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Muhammad Ali - in His Own Words


Offbeat  (tags: Entertainer, Sportsman, Boxing, In His Own Words )


- 1116 days ago - m.bbc.co.uk
Muhammad Ali entertained the world for more than half a century with his legendary one-liners, witticisms and diatribes.



   

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Comments

pam w (139)
Saturday June 4, 2016, 1:22 pm
I admired his courage and commitment!
 

Colleen L (3)
Saturday June 4, 2016, 4:59 pm
He was the best in his field. Been thru a lot too. May he rest in PEACE. Thanks Ray
 

LucyKaleido ScopeEyes (82)
Sunday June 5, 2016, 2:18 am
I'll never forget how he refused to go fight in Vietnam, saying 'those Brown people' hadn't done him any harm - or ever called him 'nigger'- ["“Why should they ask me to put on a uniform and go ten thousand miles from home and drop bombs and bullets on brown people in Vietnam while so-called Negro people in Louisville are treated like dogs and denied simple human rights?"] - how true!- and he preferred going to prison & losing his championship rather than sell out on his convictions. "Sentenced to five years in prison and a $10,000 fine, though he remained out on bail while he appealed"; "stripped of his passport and his heavyweight title, banned from fighting in the US, Ali returned to boxing in 1970" but had lost his best years as a fighter, from the age of 25 to 29, even if "his conviction was reversed in 1971." A brave man, though so Young, only 25; a man of principle!

Nor will I ever forget that moment of intense emotion when he stepped out, at the culmination of the long build-up of individual athletes running & passing the Olympic torch on to the next runner, at the 1996 Atlanta Olympics opening ceremony, to the enormous surprise of all, to light the flame. How many of us found tears building up or running down our cheeks?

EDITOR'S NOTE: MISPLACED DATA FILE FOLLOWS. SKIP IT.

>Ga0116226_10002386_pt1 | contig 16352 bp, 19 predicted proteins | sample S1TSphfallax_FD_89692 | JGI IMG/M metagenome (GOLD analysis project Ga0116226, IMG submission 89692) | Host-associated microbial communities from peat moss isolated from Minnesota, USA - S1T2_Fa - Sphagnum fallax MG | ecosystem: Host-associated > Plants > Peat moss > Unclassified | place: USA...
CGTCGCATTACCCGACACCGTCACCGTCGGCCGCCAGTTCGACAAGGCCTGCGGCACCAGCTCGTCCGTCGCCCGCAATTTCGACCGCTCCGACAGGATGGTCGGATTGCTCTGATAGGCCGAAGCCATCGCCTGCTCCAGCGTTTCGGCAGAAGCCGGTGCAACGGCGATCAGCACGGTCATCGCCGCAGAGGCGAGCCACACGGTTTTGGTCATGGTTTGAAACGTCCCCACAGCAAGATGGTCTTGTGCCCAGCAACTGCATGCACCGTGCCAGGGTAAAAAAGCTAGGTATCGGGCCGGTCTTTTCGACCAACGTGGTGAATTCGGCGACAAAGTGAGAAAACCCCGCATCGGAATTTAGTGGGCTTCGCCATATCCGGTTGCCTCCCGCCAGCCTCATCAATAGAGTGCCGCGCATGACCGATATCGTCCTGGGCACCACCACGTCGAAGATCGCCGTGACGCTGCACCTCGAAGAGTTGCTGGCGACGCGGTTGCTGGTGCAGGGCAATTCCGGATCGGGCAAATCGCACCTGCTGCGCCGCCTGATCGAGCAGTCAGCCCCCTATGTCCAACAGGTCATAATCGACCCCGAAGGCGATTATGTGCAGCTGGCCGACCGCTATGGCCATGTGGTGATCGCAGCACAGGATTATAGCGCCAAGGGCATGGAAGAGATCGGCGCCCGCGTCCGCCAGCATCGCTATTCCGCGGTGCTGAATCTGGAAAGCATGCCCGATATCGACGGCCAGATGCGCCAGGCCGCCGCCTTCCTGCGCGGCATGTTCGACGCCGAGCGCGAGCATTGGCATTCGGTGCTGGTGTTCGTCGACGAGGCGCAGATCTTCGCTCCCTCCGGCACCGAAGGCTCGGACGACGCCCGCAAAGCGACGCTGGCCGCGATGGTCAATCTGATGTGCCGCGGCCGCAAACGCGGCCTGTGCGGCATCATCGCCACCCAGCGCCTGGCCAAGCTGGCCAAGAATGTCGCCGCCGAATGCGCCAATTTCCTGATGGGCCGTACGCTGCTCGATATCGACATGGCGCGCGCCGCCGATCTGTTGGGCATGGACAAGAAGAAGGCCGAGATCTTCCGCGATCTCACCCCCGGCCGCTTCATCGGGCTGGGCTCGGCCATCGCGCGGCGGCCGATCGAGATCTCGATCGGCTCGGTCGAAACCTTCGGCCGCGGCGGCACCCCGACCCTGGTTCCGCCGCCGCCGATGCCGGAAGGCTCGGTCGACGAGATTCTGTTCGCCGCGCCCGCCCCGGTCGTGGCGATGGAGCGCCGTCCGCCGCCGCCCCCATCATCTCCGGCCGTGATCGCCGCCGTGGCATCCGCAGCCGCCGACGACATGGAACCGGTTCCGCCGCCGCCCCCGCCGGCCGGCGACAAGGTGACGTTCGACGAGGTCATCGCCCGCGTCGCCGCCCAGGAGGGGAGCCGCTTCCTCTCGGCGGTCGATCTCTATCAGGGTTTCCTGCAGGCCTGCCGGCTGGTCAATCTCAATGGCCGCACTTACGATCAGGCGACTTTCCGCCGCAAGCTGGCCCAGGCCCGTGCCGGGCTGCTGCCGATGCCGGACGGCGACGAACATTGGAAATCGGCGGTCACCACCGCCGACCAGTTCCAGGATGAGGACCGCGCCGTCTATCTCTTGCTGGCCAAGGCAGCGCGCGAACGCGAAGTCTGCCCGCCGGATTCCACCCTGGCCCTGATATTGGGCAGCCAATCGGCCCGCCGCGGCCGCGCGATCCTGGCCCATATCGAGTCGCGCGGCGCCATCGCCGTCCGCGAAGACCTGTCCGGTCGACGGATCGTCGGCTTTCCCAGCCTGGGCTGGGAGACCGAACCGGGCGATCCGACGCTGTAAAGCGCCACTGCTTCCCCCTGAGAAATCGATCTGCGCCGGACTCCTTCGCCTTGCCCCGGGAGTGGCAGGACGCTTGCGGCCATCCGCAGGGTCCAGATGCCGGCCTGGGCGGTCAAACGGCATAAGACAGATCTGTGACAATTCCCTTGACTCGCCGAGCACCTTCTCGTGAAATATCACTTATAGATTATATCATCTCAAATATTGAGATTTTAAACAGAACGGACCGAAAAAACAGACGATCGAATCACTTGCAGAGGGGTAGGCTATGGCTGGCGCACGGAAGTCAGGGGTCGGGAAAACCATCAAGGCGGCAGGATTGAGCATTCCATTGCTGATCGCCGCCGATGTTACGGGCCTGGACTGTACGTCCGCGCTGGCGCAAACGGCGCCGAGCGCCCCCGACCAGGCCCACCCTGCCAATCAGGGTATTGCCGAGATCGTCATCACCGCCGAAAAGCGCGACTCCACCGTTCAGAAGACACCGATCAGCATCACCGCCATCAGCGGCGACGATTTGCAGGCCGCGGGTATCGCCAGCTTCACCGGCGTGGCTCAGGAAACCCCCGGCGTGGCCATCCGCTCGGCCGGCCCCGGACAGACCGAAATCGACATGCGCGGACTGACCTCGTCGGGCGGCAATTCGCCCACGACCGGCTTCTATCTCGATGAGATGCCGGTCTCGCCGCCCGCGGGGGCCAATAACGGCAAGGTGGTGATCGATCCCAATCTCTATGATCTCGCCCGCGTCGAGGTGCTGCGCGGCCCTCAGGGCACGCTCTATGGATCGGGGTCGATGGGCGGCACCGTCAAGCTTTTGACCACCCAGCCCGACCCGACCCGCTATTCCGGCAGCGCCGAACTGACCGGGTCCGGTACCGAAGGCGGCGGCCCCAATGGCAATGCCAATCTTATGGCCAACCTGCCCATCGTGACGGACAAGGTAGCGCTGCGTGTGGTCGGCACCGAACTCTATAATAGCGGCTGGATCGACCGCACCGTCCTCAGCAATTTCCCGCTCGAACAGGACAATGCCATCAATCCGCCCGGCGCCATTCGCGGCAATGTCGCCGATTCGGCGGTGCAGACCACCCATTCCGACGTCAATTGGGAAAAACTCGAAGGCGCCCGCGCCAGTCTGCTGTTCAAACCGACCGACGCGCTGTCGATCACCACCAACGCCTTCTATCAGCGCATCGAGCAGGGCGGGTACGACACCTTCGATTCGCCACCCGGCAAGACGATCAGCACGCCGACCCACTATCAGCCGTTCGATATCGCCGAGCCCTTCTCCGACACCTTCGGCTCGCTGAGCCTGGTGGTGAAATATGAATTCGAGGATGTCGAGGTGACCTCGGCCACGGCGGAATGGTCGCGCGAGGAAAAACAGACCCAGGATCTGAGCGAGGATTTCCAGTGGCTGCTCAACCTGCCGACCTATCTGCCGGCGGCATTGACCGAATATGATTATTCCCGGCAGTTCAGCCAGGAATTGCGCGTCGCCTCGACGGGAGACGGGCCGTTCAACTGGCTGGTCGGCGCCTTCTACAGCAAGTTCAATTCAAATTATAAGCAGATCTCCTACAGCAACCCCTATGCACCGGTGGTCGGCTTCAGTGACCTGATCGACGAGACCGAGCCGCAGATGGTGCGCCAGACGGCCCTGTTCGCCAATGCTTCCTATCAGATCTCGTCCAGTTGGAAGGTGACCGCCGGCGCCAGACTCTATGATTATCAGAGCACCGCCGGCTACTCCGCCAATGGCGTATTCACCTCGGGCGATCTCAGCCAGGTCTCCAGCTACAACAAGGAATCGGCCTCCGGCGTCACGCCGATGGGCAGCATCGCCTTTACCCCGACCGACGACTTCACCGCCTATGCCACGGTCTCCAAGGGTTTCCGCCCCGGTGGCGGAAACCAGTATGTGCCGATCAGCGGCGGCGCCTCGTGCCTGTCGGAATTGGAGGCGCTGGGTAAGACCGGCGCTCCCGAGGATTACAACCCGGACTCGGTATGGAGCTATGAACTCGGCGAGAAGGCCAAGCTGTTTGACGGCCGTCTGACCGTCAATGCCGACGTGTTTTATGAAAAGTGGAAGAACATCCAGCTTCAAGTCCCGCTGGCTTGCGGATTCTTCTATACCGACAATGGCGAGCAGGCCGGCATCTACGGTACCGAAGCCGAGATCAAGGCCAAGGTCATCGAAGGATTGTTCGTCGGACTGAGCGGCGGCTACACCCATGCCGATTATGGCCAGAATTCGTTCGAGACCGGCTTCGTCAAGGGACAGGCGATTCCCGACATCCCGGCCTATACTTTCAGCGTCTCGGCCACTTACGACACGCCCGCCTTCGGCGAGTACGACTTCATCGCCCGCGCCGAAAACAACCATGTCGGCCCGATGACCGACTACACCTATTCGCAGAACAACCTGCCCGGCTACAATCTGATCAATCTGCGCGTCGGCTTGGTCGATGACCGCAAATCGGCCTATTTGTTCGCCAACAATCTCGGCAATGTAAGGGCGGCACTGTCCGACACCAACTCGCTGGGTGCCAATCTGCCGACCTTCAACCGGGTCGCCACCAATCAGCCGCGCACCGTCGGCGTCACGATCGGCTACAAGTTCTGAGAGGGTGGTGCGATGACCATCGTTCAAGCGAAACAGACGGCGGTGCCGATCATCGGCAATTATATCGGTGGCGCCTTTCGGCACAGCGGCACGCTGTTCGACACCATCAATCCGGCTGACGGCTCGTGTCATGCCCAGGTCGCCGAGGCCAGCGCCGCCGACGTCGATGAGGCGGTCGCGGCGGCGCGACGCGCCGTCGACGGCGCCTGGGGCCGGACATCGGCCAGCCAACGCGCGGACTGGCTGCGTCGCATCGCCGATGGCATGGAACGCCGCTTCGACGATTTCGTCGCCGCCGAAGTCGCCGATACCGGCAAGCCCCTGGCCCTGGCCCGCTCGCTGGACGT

One 'Guardian' reporter has written in his article, "Fighter, joker, magician, religious disciple, preacher: Muhammad Ali", "He housed such an improbable quantity of warmth that it seemed the love he generated could sustain the planet." What a magnificent tribute.

If you haven't yet seen the documentary, "When We Were Kings", now's perhaps the perfect time! Can't find a full film online, but broken up into Part I, Part II, etc. I saw it some years back, and I found it moving & thrilling... and I was so impressed to see how Ali was adored by young fans -even children- in what was then Zaire. It made me love him even more!

(About "When We Were Kings": "It's 1974, Muhammed Ali is 32 and thought by many to be past his prime. George Forman is ten years younger and the Heavyweight champion of the world. Promoter Don King wants to make a name for himself and offers both fighters five million dollars apiece to fight one another, and when they accept, King has only to come up with the money. He finds a backer in Mobutu Sese Suko, the dictator of Zaire and the "Rumble in the Jungle" is set. A musical festival, featuring the America's top black performers, like James Brown and B.B. King, is also planned.")

I was particularly moved by this rather tragic insight of his into his 'sport,' into the world of boxing, that I read yesterday in The New Yorker article, "The Outsized Life of Muhammad Ali":

"“They stand around and say, ‘Good fight, boy: you’re a good boy; good goin’,” Ali said, in 1970. “They don’t look at fighters to have brains. They don’t look at fighters to be businessmen, or human, or intelligent. Fighters are just brutes that come to entertain the rich white people. Beat up on each other and break each other’s noses, and bleed, and show off like two little monkeys for the crowd, killing each other for the crowd. And half the crowd is white. We’re just like two slaves in that ring. The masters get two of us big old black slaves and let us fight it out while they bet: ‘My slave can whup your slave.’ That’s what I see when I see two black people fighting.” It was almost as if Ali, at the height of his fame, was hinting that we were all complicit in something fallen and dubious, even as we were rooting him on.
 
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